People seem to prefer giving away zakat to the needy in their persona capacity instead of posing their trust in banks
Pakistan, having poor social and economic indicators, tops the list of charity giving countries. This was confirmed in a research study by Aga Khan Foundation in 1998, which revealed that most Pakistanis give away charity or volunteer time every year, amounting to Rs 70 billion. This amount might have increased manifold over the period as Pakistan’s GDP growth has been on an average 4 per cent per annum.
A big part of donations, zakat and sadqa -- in cash or kind -- are given to the needy individuals, neighbours, relatives or families or to the religious organisations or mosques every year by the well-to-do people.
In Pakistan, people pay zakat or other charities like sadqa during the holy month of Ramzan when they calculate their due amount for zakat on their savings and assets. The commercial banks and other financial institutions also deduct 2.5 per cent from the deposits with them, including the profit and loss accounts of those account holders who have not submitted their declaration for non-deduction of the zakat amount.
According to the State Bank of Pakistan, the commercial banks deducted an amount of 4.05 billion on the first of Ramzan in 2014. The data of the current year is still not available. According to the federal ministry of religions affairs, the zakat amount which is collected through banks is ultimately distributed among the provinces according to the population as decided by the Council of Common Interest (CCI). After the 18th Amendment, the funds are distributed by the provinces independently.
Last year, the federal government transferred the zakat share of 53 per cent to the Punjab province, whereas according to the ratio fixed under 1998 population census, Sindh province got 23 per cent, 15 per cent by Khyber Pakhtunkhwa and only 6 per cent by Balochistan. The remaining amount was distributed among Islamabad, Fata, Azad Jammu and Kashmir and Gilgit Baltistan.
The collection of zakat through commercial banks is either steady or declining over the period despite the fact that the size of deposit accounts is increasing. That was after the Supreme Court’s 1999 decision which allowed believers of all the fiqah’s of Islam to declare their faith in an affidavit and get themselves exempted from compulsory deduction of zakat on their deposited amount.
According to the SBP data, the collection of zakat in 2010 was Rs 5.34 billion; Rs 5.5 billion were collected through banks in 2007. "The main reason of declining zakat collection through banks is the lack of trust in the government," says Dr Shahid Hassan Siddiqi, a research scholar and Chairman of Research Institute of Islamic Banking and Finance. People prefer to distribute zakat directly to the needy.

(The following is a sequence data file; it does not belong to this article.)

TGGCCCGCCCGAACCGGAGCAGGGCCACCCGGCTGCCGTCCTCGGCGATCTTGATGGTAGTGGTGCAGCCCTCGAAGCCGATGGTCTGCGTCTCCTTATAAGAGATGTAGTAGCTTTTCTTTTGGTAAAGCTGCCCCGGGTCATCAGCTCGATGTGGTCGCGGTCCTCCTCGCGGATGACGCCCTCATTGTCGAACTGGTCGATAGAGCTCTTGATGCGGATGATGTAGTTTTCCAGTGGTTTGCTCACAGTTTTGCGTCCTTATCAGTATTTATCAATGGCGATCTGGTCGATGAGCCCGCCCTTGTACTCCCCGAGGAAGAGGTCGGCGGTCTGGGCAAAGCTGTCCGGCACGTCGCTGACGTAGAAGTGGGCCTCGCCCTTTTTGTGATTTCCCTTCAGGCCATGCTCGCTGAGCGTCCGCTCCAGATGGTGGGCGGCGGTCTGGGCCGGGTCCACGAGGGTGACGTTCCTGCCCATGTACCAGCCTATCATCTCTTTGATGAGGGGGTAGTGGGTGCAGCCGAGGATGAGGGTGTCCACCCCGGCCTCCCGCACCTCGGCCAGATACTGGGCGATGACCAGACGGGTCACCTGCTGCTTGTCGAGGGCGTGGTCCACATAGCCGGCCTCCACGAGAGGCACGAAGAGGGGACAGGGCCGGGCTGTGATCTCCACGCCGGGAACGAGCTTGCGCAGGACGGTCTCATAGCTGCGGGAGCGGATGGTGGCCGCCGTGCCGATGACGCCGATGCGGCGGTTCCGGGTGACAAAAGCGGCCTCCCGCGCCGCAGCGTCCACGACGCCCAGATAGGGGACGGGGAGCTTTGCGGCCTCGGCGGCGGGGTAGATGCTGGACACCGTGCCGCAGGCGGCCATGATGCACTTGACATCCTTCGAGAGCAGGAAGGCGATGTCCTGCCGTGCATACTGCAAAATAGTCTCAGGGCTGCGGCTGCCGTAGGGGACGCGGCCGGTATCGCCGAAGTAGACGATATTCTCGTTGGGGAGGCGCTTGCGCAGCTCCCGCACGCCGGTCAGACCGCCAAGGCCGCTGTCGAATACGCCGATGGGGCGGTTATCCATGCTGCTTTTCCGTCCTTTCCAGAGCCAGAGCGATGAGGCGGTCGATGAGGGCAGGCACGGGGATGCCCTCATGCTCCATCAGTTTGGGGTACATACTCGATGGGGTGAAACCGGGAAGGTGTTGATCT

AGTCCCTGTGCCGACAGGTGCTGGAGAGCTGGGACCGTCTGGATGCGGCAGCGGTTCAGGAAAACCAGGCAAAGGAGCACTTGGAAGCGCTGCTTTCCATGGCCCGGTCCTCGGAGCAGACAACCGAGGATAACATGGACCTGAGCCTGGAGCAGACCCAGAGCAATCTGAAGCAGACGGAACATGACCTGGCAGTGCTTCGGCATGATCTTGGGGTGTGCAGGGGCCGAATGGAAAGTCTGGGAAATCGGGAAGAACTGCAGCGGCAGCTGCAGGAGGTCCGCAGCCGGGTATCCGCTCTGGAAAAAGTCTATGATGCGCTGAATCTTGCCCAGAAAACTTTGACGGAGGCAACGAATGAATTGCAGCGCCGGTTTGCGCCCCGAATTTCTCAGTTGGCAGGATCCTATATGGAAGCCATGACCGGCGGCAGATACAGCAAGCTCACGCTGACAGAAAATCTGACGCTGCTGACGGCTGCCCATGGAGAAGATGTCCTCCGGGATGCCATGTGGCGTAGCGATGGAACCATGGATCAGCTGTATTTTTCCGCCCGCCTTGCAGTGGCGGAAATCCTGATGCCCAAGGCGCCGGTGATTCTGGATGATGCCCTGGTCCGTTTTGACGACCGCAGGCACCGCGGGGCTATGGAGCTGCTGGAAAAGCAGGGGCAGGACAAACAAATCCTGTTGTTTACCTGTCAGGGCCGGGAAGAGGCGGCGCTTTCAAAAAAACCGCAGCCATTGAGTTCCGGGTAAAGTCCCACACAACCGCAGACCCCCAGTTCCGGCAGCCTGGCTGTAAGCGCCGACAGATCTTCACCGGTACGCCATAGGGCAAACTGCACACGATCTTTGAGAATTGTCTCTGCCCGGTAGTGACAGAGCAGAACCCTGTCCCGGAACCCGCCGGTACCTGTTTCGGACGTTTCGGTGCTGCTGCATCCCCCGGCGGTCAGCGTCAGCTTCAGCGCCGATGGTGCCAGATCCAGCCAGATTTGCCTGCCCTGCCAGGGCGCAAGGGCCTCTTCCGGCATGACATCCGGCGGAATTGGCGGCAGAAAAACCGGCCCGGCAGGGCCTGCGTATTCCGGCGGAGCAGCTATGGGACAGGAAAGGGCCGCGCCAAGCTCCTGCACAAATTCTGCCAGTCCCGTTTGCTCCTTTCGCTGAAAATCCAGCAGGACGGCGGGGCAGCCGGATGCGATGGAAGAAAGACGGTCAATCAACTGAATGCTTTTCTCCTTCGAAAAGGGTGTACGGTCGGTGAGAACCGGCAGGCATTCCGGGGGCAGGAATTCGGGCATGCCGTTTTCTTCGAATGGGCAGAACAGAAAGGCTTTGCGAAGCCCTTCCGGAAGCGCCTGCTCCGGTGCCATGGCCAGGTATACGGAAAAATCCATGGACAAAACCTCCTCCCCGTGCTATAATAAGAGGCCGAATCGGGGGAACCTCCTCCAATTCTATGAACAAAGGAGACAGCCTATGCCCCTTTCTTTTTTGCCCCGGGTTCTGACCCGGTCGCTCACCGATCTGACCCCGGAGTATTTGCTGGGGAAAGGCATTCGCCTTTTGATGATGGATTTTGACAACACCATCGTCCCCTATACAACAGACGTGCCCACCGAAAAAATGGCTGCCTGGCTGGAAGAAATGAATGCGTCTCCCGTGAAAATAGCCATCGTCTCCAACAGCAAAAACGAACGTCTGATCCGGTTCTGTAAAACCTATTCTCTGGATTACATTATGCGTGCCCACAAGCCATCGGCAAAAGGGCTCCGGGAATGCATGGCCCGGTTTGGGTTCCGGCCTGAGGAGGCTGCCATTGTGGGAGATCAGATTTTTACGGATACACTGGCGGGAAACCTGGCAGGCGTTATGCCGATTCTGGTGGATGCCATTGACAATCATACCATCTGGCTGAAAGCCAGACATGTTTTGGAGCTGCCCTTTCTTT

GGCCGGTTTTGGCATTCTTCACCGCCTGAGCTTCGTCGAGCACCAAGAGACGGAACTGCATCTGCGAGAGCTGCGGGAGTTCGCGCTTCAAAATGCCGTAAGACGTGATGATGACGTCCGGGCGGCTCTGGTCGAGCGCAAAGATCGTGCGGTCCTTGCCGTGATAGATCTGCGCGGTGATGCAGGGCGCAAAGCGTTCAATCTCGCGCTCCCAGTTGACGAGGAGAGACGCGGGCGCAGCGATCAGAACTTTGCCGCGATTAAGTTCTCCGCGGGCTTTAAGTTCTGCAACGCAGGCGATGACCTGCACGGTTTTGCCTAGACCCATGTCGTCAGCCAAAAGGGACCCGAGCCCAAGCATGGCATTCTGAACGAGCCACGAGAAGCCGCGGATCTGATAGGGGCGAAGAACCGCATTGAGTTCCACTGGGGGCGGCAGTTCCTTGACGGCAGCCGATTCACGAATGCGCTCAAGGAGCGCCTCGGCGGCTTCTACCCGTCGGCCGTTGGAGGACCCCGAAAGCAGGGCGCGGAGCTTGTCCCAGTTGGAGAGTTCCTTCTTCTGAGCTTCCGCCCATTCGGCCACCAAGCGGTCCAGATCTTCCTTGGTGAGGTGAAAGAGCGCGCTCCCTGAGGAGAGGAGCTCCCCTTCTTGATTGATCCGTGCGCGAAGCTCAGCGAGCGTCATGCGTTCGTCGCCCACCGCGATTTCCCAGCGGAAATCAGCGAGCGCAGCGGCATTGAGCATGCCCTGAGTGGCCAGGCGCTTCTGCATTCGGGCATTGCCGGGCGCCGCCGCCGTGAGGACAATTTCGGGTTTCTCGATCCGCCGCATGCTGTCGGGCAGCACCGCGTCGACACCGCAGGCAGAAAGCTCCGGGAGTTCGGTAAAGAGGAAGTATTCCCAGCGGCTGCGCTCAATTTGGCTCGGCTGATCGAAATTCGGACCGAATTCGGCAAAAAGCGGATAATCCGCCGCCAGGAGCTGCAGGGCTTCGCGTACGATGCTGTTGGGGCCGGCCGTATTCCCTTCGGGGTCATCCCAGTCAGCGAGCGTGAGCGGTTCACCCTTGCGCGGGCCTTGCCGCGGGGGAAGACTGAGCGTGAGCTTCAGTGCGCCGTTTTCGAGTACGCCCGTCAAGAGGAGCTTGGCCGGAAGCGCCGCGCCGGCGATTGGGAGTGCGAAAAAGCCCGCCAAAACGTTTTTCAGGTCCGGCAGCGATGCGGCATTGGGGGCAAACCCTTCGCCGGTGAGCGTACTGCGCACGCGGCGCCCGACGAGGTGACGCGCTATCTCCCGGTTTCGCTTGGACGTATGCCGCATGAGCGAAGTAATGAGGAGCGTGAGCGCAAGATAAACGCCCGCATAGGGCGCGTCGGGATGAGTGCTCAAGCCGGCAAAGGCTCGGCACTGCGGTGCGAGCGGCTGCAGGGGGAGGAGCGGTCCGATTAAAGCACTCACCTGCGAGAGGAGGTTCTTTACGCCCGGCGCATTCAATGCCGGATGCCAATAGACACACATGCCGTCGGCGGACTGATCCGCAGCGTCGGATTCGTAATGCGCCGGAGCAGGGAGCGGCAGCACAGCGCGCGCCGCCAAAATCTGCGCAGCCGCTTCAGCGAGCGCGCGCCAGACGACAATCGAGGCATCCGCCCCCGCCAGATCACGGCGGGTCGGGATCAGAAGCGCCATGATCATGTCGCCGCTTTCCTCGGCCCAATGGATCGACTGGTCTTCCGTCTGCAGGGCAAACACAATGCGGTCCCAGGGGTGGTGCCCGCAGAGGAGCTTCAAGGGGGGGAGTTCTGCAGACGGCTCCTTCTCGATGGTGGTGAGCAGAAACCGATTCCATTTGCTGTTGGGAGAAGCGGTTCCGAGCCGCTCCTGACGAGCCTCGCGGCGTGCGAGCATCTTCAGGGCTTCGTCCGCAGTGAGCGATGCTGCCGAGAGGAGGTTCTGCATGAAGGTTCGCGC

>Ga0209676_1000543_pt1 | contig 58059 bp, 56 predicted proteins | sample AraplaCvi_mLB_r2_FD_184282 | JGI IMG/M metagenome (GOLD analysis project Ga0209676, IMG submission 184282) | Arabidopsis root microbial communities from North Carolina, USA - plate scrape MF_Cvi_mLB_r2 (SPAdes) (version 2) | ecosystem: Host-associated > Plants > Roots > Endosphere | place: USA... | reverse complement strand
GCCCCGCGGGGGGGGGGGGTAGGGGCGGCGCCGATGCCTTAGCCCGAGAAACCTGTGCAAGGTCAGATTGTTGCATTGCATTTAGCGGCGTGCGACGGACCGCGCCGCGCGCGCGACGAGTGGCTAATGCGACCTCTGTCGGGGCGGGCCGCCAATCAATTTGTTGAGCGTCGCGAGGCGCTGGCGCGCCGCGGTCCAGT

The private sector’s charitable organisations, some reputable hospitals or welfare entities also collect zakat and other donations. Reputable organisations like Edhi Foundation, Chhipa Welfare Association, Alamgir Welfare Trust, Indus Hospital Karachi, Sindh Institute of Urology and Transplantation (SIUT) of Civil Hospital Karachi, Shaukat Khanum Memorial Trust, Layton Rahmatulla Benevolent Trust (LRBT), The Citizens Foundation, and scores of others in different parts of Pakistan.
They often make an appeal to the general public in the media or through other modes of advertisement for donations from zakat, ahead of Ramzan. Some faith-based or community-based charity organisations are also working effectively and efficiently in Pakistan and they also accept donations.
Prominent among them are Al Khidmat Foundation -- welfare wing of Jamaat-e-Islami; Khidmat Khalq Foundation -- welfare organisation of Muttahida Qaumi Movement (MQM), Caritas -- Pakistan’s branch of the international Catholic organisation, Jamiat-e-Punjabi-Saudagaran-e-Delhi, Aga Khan Development Network, Pakistan Hindu Council, etc.
As no official data or record is available to quantify the size of individual charity in Pakistan, it is estimated that at least Rs 400 billion is given away by individuals every year in Pakistan as charity from zakat, sadqa or donations.
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According to Dr Siddiqi, the bulk of zakat money is given to individuals or relatives or people in dire need whereas a big portion of zakat goes to madrassas, also in an undocumented mode because of the religious belief that charity must be given secretly.
The mechanism of distributing charity money is still primitive and traditional in Pakistan. One can recall that in October 2014 around eight to ten dacoits had looted an Edhi centre in Mithadar Karachi and whisked away five kilogrammes of gold and currency worth Rs 20 million (including some foreign currency).
The money is either deposited as charity or as "amanat" at the Edhi centre, which runs the largest ambulance service in Pakistan, besides running old age homes, orphanages, etc. With such a huge network of ambulance operation across Pakistan the management style of Edhi Foundation is quite inclusive in nature. Maulana Abdus Sattar Edhi is currently ill and his son Faisal and daughter Kubra Edhi are personally handling all finance related operations of Edhi Foundation.
Similarly, many other organisations in Karachi like Chhipa Welfare Association and Sailani Welfare Trust, Alamgir Welfare Trust are some other organisations doing excellent charity work in Karachi city by not only providing free food and ambulances (by Chhipa) and healthcare support and provision of interest-free loans or equipment to youth for starting their own businesses (by Alamgir).
But no audited accounts of these organisations are available. As against these reputable organisations, some other major organisations like LRBT, The Citizens Foundation, or Shaukat Khanum Memorial Trust manage their audited accounts and the details are available on their websites.